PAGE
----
Home About us Business
Services
Principal
Employees
News Clients & Partners Contact
Us
News
February 2010

News Letter - 4th February 2010

Now that we are well into the first quarter, market volumes have picked up somewhat from their holiday season sluggishness, yet the Dubai Financial Market has continued its general downward trend with the psychological 1,500 barrier in sight. Any slight lift in levels has generally been negated by profit taking as investors seek to minimise their losses (or realise their gains!) and investor sentiment is still predominantly cautious in the wake of the restructuring of Dubai World debt, which has only been exacerbated by a perceived lack of transparency. As a result of Dubai’s continuing financial woes, the local debt market is thriving, although whether this will have any material impact on Dubai World’s immediate debt problems remains to be seen. Once a decision has been reached regarding tackling this debt servicing issue, hopefully in May 2010, the debt market could then start playing its part, but needs to be wary of default so as not to exacerbate the situation. Furthermore there is some talk that the financial rot is beginning to spread beyond the UAE alone, with other economies such as Saudi Arabia, which has historically been relatively stable and healthy, beginning to show signs of strain. The Saudi mobile phone carrier Zain recently reported a net loss for 2009 of $826m and is currently in talks with its creditors after failing to meet its commitment on a $2.5bn Islamic loan. Even the normally buoyant Dubai Shopping Festival opened this year to very little fanfare on 28th January, providing a sombre reflection of current sentiment toward the economic climate.

The annual meeting of the IMF Board of Governors got underway in Davos, Switzerland, during which the Board indicated that state debt will continue to be the world’s greatest economic problem and some countries could take as long as seven years to resolve their debt issues. The stimulus packages seen during 2009 need to be maintained if world economies are to avoid a “double dip” recession.

Furthermore very little has been done to ease the instability within the real estate sector, and while this is positive news for those in rented accommodation as the growing uncertainty provides a certain amount of leverage when negotiating annual rental rates, it does precious little to assuage the fears of those property owners trying to meet mortgage repayments. Whilst rents are reducing some what it is proving somewhat difficult to agree a realistic rent, and with the anticipation that rents will continue to fall further during 2010, an annual rent negotiated during January 2010 is likely to be excessive at the end of the tenure in December 2010.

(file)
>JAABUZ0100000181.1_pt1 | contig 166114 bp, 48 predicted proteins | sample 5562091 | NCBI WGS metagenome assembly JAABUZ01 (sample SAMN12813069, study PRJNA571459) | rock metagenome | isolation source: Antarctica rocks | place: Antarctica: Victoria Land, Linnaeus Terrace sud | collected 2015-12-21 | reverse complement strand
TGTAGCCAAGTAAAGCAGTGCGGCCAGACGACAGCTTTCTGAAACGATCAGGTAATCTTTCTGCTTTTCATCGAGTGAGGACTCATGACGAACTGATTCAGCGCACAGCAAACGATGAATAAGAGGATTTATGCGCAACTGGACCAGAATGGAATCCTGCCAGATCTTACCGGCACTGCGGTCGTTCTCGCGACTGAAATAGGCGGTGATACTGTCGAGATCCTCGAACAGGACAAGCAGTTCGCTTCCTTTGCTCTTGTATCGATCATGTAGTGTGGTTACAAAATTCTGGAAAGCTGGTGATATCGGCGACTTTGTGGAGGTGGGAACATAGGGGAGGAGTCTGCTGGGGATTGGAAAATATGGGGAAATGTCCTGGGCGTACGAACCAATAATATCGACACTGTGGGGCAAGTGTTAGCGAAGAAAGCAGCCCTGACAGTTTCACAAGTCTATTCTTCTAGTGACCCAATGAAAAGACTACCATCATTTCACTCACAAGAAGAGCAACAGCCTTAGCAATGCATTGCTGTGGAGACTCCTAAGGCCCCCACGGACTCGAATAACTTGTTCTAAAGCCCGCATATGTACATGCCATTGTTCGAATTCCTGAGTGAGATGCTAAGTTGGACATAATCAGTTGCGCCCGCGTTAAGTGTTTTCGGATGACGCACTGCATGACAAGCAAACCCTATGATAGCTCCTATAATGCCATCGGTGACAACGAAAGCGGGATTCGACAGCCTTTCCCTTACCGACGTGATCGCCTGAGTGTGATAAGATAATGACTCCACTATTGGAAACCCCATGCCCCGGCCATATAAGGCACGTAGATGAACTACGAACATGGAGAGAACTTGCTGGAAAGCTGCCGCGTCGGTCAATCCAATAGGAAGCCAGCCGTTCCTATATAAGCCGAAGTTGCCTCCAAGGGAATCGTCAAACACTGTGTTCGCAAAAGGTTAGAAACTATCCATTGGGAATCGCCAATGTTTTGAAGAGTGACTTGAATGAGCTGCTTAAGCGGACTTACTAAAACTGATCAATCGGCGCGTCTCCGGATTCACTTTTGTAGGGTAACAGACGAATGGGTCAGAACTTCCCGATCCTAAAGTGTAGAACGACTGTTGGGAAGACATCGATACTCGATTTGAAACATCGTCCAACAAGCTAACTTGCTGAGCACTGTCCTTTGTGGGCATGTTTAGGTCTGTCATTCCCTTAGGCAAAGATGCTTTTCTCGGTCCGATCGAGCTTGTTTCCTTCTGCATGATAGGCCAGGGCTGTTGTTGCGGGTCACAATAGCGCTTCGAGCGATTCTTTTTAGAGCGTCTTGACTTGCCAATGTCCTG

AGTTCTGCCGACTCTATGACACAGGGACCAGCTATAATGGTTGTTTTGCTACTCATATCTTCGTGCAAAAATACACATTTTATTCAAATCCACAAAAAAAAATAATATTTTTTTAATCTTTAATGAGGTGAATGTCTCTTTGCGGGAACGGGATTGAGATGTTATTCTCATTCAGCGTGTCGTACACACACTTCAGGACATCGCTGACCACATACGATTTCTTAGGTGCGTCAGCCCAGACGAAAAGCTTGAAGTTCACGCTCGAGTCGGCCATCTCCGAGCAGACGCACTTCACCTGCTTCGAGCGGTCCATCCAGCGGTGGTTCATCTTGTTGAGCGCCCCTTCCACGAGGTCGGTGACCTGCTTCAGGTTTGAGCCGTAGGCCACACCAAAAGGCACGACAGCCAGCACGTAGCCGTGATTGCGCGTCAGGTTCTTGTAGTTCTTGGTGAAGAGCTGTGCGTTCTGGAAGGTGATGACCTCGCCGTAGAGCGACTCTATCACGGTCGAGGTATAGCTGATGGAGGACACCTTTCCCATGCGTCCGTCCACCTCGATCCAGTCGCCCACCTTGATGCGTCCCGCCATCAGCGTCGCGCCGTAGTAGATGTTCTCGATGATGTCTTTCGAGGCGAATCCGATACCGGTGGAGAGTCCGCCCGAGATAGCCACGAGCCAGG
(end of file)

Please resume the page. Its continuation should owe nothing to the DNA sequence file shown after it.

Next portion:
Dubai hotels recorded the worst revenue drop, at over 31%, of all Middle Eastern countries in 2009 with occupancy rates falling by 11% in the region. This at least gives the residents the opportunity to take the occasional short hotel break which has been near impossible for the last few years due to the “silly” rates charged by many hotels in recent history.

The price of crude remains relatively stable and continues to hover around the $75 per barrel mark. Iraq is now claiming that it could become the world’s largest oil producer and could challenge Saudi Arabia’s hold on that title within six to seven years. Iraq has signed a number of oilfield deals with several global oil firms over the past few weeks, and at present they are not subject to OPEC’s quota agreements, although whether this remains the case if they come close to challenging Saudi Arabia’s position as No 1 producer remains to be seen. However if Iraq cannot or does not address its chronic security issues, all the above could be merely supposition. Meanwhile, despite the UAE award of a $20bn contract to a Korean consortium for a nuclear plant, Saudi Arabia recently announced that they have no intention of investing in such a project, preferring to focus their attention on the development of solar energy.

The new Abu Dhabi port of Khalifa Ports and Industrial Zone is set to be Abu Dhabi’s largest port when it opens for business in late 2012, and is expected to have an initial capacity of 2 million TEUs and 8 million tonnes of general cargo. The port of Abu Dhabi (Mina Zayed) operations which handled 530,000 TEUs and 4.9 million tonnes of general cargo in 2009 will be transferred to this new Khalifa port. In the meantime Dubai Ports World (DP World) shipping volume was reported to have declined by 8% during 2009 across its 28 terminals. Overall the industry has declined by 12% worldwide, although an upturn in the economic climate will obviously serve to boost the industry.

With the Haitian earthquake dead numbering in excess of 200,000, a number of local charities are contributing to the relief operation with donations from the UAE government as well as a rescue team. Although the contributions may only constitute a “drop in the ocean” when looking at the devastation as a whole, it is nonetheless a significant gesture considering the size of the UAE population and Dubai’s current issues.